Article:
Since the death of Dale Earnhardt NASCAR fans have longed for a driver that had a take no prisoners attitude.
A driver that could back up his talk on the racetrack and wasn’t afraid to speak his mind.
Tony Stewart has said he doesn’t want that role; he doesn’t want to be the go-to guy in the garage. And after his comments a few years ago about NASCAR and his subsequent sit down with the top dogs, seems he’s sticking to that.
Nearing the end of the 2009 season it seemed the perfect driver had emerged in Joe Gibbs Racing’s Denny Hamlin. The only problem was that Hamlin’s new attitude was met with a different result than Earnhardt’s.
While Earnhardt was praised, and sometimes criticized, for his rough and tumble nature, Hamlin has received an outpouring of nothing but criticism for his actions.
In October he started using the popular networking site Twitter to express his opinions. Soon his fans were personally connecting with him on how they felt about the happenings around NASCAR.
“You really don’t get a good idea for what the fans think until you see it through several thousands people who have a response to a race or how it goes,” he said about the site.
Things took a visibly more noticeable turn the weekend of the fall Talladega race.
After NASCAR “changed the rules” about what would be acceptable bump drafting, Hamlin was enraged and expressed as much. Some fans understood his position that it wasn’t right for NASCAR to do.
To be more precise, Hamlin actually questioned who was in charge.
“Jeff G [Gordon] told NASCAR we shouldn’t be bump drafting. Cuz they never did in the past. Who’s running this sport??”
Later he would say, “A lot of people just agree with NASCAR because they don’t want to get in trouble with NASCAR, but the truth is the truth.”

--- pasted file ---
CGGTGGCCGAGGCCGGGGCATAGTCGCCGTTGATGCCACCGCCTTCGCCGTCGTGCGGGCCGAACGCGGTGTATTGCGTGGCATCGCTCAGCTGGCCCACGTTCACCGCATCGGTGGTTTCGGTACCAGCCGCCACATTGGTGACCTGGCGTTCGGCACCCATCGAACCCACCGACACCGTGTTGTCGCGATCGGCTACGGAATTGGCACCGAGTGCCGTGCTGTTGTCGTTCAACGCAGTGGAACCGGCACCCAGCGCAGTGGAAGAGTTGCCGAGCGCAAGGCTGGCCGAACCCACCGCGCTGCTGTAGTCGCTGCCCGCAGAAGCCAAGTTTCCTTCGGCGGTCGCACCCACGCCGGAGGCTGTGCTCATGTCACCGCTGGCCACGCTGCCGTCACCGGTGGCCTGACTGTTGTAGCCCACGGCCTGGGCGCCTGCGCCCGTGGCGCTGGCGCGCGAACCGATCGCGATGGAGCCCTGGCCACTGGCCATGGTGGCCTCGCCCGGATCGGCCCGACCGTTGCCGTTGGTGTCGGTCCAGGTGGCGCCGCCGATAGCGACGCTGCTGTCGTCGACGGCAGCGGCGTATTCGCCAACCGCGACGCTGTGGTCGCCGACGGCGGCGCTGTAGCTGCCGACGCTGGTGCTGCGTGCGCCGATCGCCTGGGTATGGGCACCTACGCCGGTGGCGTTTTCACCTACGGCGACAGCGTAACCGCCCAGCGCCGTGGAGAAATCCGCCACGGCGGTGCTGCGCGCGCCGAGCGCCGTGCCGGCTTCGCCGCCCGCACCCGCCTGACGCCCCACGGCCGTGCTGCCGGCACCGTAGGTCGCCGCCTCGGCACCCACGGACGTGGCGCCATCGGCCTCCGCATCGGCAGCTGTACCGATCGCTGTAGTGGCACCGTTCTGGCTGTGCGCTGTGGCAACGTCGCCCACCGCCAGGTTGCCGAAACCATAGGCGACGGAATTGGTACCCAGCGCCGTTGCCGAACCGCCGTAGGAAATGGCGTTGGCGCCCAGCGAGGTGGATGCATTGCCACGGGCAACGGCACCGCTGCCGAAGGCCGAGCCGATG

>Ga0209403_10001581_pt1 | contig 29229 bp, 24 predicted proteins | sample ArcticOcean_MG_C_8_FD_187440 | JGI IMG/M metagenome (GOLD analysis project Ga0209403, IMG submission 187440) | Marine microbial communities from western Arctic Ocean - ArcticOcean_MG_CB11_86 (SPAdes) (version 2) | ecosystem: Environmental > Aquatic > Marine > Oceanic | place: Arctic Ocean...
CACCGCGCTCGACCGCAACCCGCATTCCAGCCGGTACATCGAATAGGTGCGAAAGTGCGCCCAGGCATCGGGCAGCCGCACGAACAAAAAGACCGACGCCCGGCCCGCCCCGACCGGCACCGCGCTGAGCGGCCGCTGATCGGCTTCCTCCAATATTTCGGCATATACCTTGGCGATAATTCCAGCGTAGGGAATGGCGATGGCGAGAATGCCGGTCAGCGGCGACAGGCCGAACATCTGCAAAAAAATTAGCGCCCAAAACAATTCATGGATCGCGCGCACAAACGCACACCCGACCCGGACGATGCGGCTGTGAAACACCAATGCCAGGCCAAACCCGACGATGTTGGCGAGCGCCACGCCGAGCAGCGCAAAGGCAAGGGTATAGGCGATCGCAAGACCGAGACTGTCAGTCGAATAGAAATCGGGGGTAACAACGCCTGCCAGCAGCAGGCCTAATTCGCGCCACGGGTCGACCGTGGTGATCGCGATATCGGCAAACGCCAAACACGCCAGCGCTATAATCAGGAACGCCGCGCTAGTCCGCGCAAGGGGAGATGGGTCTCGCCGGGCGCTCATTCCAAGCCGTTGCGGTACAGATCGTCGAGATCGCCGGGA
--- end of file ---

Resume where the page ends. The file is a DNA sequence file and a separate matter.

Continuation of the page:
What had Hamlin so fired up that day was that NASCAR told the drivers in their pre-race meeting that they were banning two cars from hooking up and shooting to the front.
Something that Hamlin felt he was really good at and was an advantage.
“It’s just frustrating that Gordon has got that much pull with NASCAR…I just wish everyone could have equal say-so and not just somebody behind closed doors being able to change how the rules go,” he said.
“Ultimately, he’s going to lobby to NASCAR saying, ‘We don’t need to push.’ Why? Because his car didn’t push well. So it was an advantage I felt like I had gained over the last couple of years and had it taken away basically right before the race.”
Fans didn’t like what Hamlin had to say or how outspoken he was. Many said that Hamlin had no right to question a driver that has been in the sport longer than he has.
But Hamlin didn’t back down.
His next target was the recurring incidents that he’s had in the Nationwide Series with Brad Keselowski. Hamlin’s side of the story is that Keselowski has wrecked him on four different occasions and that he’s yet to repay the favor.
After the two tangled at Phoenix Hamlin came right out and said he would cash in his chips at Homestead a week later.
Hamlin kept his word and on lap 35 he sent Keselowski spinning down the frontstretch, which he called well worth it after having to serve a one-lap penalty for rough driving.
And yet, fans still aren’t happy. Some called him immature for his constant bickering with Keselowski and say that he’s a whiner when things don’t go his way.
In reality, Hamlin isn’t doing anything that any legends of the sport haven’t done. But instead of being embraced, it seems it’s going to take more time to win over NASCAR nation.
In a time when ratings are down, Jimmie Johnson is dominated the sport, and it seems there are so many things to complain about, Hamlin is giving people everything they’ve asked for.
He’s being aggressive, outspoken, and entertaining. He’s not robotic, or vanilla, he’s being himself, which is what fans have said they want. Now they’ve got it and they don’t like it.
It doesn’t matter to Hamlin though, who’s enjoying his role. As he said, he’s opinionated and doesn’t plan on stopping anytime in the near future.